What Did You Learn? Episode 22
Beebe Healthcare’s marketing communicators were in a unique situation when the pandemic began. The health system is located in a large tourist destination in Delaware. Christina Deidesheimer, VP of Communications Outreach and Chief Communications Officer, and her team had to navigate COVID-19 messaging for a diverse audience, of people living, working, or visiting their area.
Christina shares how she and Beebe’s CEO Dr. David Tam use a top-down method of communicating clearly and supporting both staff and patients. She says, “We make sure that our caregivers are taken care of because we need them to be there for our community.”
We talk about issues facing most hospitals today such as connecting with patients and ramping up safety procedures all while managing budget shortfalls during this episode of “What Did You Learn?”
Ahava: Hi. Welcome back to “What Did You Learn?” I’m your host Ahava Leibtag, and I’m very excited to have here with me today, Christina Deidesheimer, who is the VP Communications Outreach and Chief Communications Officer of Beebe Healthcare in Delaware. Christina, thank you so much for being here.
Christina: Thank you for having me, Ahava.
Ahava: Great. So tell me, in the beginning of the pandemic, a lot of people were on lockdown. I’m sure you were working like crazy, but my audience loves to learn a little bit about the people that I’m interviewing. Was there any new hobby you took up? Did you bake anything?
Christina: I took up pottery, actually. That’s so fun. It was very meditative.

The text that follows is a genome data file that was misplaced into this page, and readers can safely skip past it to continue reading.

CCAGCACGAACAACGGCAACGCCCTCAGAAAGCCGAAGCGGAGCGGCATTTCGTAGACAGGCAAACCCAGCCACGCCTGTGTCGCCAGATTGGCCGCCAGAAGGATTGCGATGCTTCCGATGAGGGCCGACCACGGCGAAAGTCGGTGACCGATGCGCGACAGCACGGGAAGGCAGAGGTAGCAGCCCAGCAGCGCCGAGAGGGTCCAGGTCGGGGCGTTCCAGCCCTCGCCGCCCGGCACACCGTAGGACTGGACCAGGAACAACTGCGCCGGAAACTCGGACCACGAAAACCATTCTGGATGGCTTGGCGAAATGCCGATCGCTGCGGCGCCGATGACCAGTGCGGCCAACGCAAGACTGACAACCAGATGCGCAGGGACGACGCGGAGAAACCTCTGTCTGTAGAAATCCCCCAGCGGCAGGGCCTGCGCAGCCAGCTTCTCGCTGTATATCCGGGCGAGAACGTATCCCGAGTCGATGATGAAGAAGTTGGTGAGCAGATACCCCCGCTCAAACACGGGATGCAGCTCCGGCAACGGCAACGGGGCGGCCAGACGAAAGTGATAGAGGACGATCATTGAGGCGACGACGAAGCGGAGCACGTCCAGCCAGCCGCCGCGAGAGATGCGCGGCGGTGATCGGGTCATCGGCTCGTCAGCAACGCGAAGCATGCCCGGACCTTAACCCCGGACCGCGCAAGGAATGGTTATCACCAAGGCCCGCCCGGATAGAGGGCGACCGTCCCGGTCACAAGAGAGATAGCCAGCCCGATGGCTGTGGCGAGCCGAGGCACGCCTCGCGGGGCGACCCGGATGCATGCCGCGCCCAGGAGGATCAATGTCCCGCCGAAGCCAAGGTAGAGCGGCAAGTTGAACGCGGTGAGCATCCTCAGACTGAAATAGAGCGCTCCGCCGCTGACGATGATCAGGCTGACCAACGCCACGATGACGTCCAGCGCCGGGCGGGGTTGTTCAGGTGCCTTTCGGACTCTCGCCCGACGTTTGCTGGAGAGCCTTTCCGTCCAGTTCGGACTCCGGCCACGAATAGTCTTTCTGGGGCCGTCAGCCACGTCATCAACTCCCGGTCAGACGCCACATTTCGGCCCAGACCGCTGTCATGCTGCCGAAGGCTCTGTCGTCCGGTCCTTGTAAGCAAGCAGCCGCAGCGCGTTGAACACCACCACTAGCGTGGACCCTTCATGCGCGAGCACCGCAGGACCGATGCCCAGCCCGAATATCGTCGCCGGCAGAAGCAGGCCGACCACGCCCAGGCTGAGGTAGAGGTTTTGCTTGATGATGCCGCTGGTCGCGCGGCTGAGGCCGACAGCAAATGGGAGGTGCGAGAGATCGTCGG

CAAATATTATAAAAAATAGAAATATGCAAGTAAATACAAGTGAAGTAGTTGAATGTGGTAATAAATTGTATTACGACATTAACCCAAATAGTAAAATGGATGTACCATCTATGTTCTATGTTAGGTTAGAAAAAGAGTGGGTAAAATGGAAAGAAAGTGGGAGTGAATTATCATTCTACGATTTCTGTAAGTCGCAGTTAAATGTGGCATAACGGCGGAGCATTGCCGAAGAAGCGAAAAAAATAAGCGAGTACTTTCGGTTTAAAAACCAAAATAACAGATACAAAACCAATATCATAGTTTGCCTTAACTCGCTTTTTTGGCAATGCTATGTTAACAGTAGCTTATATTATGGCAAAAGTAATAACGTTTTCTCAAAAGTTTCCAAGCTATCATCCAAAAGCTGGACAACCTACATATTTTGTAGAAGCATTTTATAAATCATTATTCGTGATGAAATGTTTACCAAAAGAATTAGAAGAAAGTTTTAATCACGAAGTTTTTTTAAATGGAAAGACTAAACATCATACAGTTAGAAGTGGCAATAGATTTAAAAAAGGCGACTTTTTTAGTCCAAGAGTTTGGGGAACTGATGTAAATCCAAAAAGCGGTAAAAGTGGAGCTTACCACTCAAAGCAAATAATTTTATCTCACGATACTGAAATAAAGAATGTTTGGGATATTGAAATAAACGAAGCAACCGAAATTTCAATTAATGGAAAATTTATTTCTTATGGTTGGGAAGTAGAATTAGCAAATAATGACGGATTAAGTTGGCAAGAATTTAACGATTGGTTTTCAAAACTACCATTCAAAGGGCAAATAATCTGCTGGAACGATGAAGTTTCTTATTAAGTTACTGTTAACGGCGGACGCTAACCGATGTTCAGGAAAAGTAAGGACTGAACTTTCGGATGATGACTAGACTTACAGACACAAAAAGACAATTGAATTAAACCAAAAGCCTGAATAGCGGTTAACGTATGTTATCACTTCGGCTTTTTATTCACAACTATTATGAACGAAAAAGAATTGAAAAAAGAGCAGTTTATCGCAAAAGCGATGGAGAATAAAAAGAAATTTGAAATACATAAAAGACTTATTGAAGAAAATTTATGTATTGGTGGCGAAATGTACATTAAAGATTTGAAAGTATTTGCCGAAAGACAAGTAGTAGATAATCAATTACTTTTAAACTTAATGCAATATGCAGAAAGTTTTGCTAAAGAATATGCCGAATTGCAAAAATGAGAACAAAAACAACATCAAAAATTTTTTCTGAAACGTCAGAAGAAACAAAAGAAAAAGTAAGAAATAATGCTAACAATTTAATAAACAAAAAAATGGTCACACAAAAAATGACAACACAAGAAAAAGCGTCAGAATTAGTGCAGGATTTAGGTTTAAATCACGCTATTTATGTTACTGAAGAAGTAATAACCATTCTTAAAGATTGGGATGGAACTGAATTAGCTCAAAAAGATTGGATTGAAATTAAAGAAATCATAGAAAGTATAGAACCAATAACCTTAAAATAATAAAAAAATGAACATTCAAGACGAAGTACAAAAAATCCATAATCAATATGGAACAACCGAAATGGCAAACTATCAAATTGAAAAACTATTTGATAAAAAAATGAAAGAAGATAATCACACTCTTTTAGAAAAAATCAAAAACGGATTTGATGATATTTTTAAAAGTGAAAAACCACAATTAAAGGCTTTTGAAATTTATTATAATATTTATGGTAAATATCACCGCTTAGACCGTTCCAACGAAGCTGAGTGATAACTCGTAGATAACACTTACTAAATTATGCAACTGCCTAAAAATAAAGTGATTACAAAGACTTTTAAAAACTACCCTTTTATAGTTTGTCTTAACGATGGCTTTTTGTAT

Ahava: Yes, I’m sure. Would you go to a class, or spin in your house?
Christina: I did. I went to a class early on, and then when it became a little too crazy and it was a little bit of a crisis then I just did some work at home. I also made some dolls periodically, so I doubled down on that.
Ahava: That’s awesome. Somebody I interviewed was like, do you want me to say that I took up drinking or should I just… Audience, you can guess who that was. So the pandemic starts. Talk to me about what were the things that you realized you had to do immediately? And what were the things where you sort of thought to yourself, I’m not really sure what to do next?
Christina: So the things that we had to do immediately were communicate. We had to tell people what was going on. So those people watching and listening, who have disaster or crisis communications in their background, understand what that means. Your first thought is, okay, we have to tell people what’s going on in a pandemic that hasn’t happened in 100 years. It’s a little hard to do that, but we used whatever kind of communications channels that we had to just start from the beginning and say, okay, here’s what we think is happening. Here’s what we’re doing to keep you safe. Here’s what we think you should do to keep yourself safe. And then we went from there.